From: Philippe Verdy (firstname.lastname@example.org)
Date: Fri Apr 14 2006 - 19:14:54 CST
From: "Peter Constable" <email@example.com>
> Your entire argument here seems to me to be built on the assumption that the average
> user wants to represent their characters in multiple ways: as a single character here
> and as a character sequence there. I've yet to meet a user like that. This argument
> simply isn't valid. What *would* have been a valid argument supporting a decomposition
> mapping would have been evidence that the text element in question is sometimes
> written as two discontiguous graphic elements resembling the combination of 1B0D and
> 1B35, but apparently that does not happen.
What will happen in Unicode if it actually happens in Balinese texts, where both drawings would be considered equivalent? It seems that the ligature is very opportunistic for the handwriting, due to the way that 1B0D is written (so the drawing pen just continues on the samestroke to terminate the tedung). But I wouldnot bet that this never happens in artistic variants.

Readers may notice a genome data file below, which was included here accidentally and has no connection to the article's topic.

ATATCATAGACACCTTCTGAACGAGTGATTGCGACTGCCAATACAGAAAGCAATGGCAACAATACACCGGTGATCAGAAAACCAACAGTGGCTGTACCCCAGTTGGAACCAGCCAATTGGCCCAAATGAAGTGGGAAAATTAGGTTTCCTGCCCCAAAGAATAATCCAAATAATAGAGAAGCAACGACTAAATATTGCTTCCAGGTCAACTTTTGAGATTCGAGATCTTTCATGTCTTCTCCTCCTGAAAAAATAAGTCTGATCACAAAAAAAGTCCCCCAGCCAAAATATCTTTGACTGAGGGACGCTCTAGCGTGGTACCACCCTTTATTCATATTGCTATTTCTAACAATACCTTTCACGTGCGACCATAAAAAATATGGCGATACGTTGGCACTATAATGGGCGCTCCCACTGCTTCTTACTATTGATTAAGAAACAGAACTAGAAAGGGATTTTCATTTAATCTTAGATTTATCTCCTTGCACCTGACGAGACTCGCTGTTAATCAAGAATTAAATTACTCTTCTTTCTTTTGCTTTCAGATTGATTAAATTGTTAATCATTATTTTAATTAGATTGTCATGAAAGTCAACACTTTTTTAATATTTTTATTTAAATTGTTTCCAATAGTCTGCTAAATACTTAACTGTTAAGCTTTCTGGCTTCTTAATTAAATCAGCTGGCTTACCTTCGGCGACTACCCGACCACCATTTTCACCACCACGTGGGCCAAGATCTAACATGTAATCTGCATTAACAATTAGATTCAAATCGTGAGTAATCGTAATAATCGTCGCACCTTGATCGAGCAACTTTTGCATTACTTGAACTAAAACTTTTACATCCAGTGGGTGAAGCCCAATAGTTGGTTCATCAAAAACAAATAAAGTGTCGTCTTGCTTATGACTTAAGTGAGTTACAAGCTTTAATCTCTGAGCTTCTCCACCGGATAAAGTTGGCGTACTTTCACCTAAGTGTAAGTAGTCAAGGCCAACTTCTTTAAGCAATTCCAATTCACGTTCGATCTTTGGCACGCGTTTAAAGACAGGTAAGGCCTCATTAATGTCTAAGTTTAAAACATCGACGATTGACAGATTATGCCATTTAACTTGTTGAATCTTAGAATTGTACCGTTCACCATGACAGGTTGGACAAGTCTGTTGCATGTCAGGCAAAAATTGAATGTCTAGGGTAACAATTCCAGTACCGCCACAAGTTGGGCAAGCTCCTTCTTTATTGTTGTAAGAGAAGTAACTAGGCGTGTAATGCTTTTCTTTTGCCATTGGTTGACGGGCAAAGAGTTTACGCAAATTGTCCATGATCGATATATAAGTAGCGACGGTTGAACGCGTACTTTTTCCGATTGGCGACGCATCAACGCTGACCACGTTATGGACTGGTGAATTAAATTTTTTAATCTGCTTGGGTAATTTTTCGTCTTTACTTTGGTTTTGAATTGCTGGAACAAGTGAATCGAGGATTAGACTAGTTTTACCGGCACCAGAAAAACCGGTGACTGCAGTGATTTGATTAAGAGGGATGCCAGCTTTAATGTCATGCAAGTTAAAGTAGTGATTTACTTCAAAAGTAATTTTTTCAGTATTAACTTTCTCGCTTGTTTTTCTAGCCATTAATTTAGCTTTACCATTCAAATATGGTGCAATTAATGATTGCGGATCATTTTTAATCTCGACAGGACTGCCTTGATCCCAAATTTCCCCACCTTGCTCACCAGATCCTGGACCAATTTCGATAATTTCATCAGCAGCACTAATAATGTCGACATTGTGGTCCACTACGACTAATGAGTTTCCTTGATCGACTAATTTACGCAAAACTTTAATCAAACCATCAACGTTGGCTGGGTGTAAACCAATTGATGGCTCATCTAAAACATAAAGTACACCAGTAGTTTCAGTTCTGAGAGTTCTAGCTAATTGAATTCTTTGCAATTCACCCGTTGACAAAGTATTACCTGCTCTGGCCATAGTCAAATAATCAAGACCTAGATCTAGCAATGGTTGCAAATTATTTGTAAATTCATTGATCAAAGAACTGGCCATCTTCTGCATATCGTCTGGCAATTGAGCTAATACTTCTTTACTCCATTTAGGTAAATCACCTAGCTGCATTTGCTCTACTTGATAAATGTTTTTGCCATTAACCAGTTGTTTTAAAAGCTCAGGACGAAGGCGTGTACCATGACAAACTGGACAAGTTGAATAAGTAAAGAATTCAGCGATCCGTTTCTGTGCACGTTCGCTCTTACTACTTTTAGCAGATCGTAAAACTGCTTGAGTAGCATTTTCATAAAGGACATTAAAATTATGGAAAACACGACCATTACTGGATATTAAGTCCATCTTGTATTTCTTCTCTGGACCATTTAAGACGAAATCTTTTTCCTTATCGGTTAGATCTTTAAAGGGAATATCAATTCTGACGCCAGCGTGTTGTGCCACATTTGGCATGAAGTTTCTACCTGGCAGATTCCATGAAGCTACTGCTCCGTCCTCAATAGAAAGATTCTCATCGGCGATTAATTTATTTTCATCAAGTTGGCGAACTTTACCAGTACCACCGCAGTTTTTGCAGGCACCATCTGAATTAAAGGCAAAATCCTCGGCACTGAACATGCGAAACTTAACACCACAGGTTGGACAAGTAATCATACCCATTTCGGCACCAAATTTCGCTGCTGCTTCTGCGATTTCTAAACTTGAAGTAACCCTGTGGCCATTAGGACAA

This means that 1B0D 1B35 may happen, and it will be considered distinct (in Unicode only,but not for readers) from the encoded ligature. I just want to get sure that there's a strong advice by the Balinese community and experts that this difference will be significant, and that 1B0D 1B35 would be considered not only as a bad typography, but as a orthographic error (including for artistic renderings, with ornaments).
Anyway, what would be the UCA collation sequence for both sequences? Isn't this proximity already part of the normal ordering for Balinese (at primary level if encoded separately, or secondary level of this proximity is reflected in the normal sort)? This is what would be much more conclusive and convincing than just the relative occurences of glyphs discovered.
This archive was generated by hypermail 2.1.5 : Fri Apr 14 2006 - 19:16:35 CST